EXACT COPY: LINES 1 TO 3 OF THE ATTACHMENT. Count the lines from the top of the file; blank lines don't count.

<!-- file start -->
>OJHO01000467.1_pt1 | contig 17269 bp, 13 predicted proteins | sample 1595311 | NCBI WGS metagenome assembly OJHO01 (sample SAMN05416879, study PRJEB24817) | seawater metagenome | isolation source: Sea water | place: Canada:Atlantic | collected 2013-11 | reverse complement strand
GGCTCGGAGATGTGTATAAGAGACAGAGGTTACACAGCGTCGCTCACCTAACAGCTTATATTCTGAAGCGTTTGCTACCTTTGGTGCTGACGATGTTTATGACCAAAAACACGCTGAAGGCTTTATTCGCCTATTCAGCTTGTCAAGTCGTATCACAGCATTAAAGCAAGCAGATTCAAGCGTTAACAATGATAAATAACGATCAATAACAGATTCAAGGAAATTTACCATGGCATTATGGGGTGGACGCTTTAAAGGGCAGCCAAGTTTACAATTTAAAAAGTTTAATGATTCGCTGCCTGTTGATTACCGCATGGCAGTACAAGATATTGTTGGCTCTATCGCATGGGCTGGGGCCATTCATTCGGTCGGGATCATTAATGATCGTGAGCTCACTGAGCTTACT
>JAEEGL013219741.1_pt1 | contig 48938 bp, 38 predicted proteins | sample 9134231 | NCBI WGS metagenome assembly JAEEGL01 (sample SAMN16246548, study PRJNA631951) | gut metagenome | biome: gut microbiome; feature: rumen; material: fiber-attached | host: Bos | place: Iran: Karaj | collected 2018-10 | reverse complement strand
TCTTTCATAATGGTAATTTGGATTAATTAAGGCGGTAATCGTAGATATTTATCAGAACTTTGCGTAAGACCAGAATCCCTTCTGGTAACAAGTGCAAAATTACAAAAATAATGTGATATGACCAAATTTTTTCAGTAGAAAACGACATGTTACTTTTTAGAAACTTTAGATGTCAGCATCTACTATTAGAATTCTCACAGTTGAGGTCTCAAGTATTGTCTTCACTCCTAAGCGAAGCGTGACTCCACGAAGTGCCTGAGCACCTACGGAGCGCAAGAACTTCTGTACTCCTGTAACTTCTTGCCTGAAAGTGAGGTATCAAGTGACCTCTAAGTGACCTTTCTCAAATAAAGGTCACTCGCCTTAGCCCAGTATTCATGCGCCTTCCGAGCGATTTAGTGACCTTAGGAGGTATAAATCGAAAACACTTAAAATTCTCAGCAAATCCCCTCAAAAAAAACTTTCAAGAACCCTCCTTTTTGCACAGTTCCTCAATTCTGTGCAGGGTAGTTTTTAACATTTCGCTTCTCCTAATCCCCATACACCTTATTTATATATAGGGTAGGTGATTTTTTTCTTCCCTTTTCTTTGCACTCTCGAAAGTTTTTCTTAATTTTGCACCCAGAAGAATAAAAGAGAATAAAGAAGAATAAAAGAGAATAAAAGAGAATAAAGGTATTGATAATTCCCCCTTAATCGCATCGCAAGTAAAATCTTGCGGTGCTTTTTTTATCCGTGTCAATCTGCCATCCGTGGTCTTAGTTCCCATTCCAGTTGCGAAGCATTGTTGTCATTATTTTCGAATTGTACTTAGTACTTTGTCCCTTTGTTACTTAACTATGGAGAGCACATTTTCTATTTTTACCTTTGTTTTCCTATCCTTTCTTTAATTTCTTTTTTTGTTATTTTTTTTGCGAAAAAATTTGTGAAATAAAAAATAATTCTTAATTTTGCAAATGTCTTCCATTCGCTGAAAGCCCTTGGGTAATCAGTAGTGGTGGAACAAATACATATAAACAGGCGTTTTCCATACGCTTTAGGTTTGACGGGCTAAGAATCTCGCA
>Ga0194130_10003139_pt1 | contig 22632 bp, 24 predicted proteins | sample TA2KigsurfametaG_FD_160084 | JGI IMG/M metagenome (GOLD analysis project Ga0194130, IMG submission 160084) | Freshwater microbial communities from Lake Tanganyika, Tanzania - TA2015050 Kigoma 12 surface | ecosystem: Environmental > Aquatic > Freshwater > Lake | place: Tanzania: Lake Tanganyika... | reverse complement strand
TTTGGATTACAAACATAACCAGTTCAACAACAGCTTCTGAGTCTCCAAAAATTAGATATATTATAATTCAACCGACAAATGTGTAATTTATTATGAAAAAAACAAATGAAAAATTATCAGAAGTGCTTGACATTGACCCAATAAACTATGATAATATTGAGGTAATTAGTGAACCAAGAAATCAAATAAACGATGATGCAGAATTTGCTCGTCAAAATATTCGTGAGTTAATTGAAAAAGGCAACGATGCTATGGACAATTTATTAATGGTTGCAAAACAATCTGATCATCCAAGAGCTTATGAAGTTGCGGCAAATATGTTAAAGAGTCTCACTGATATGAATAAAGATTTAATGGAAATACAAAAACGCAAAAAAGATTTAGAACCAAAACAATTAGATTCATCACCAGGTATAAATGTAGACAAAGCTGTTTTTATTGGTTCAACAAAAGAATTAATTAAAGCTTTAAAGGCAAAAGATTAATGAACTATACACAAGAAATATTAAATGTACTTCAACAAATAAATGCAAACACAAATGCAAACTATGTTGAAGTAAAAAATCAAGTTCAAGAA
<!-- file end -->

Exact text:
>OJHO01000467.1_pt1 | contig 17269 bp, 13 predicted proteins | sample 1595311 | NCBI WGS metagenome assembly OJHO01 (sample SAMN05416879, study PRJEB24817) | seawater metagenome | isolation source: Sea water | place: Canada:Atlantic | collected 2013-11 | reverse complement strand
GGCTCGGAGATGTGTATAAGAGACAGAGGTTACACAGCGTCGCTCACCTAACAGCTTATATTCTGAAGCGTTTGCTACCTTTGGTGCTGACGATGTTTATGACCAAAAACACGCTGAAGGCTTTATTCGCCTATTCAGCTTGTCAAGTCGTATCACAGCATTAAAGCAAGCAGATTCAAGCGTTAACAATGATAAATAACGATCAATAACAGATTCAAGGAAATTTACCATGGCATTATGGGGTGGACGCTTTAAAGGGCAGCCAAGTTTACAATTTAAAAAGTTTAATGATTCGCTGCCTGTTGATTACCGCATGGCAGTACAAGATATTGTTGGCTCTATCGCATGGGCTGGGGCCATTCATTCGGTCGGGATCATTAATGATCGTGAGCTCACTGAGCTTACT
>JAEEGL013219741.1_pt1 | contig 48938 bp, 38 predicted proteins | sample 9134231 | NCBI WGS metagenome assembly JAEEGL01 (sample SAMN16246548, study PRJNA631951) | gut metagenome | biome: gut microbiome; feature: rumen; material: fiber-attached | host: Bos | place: Iran: Karaj | collected 2018-10 | reverse complement strand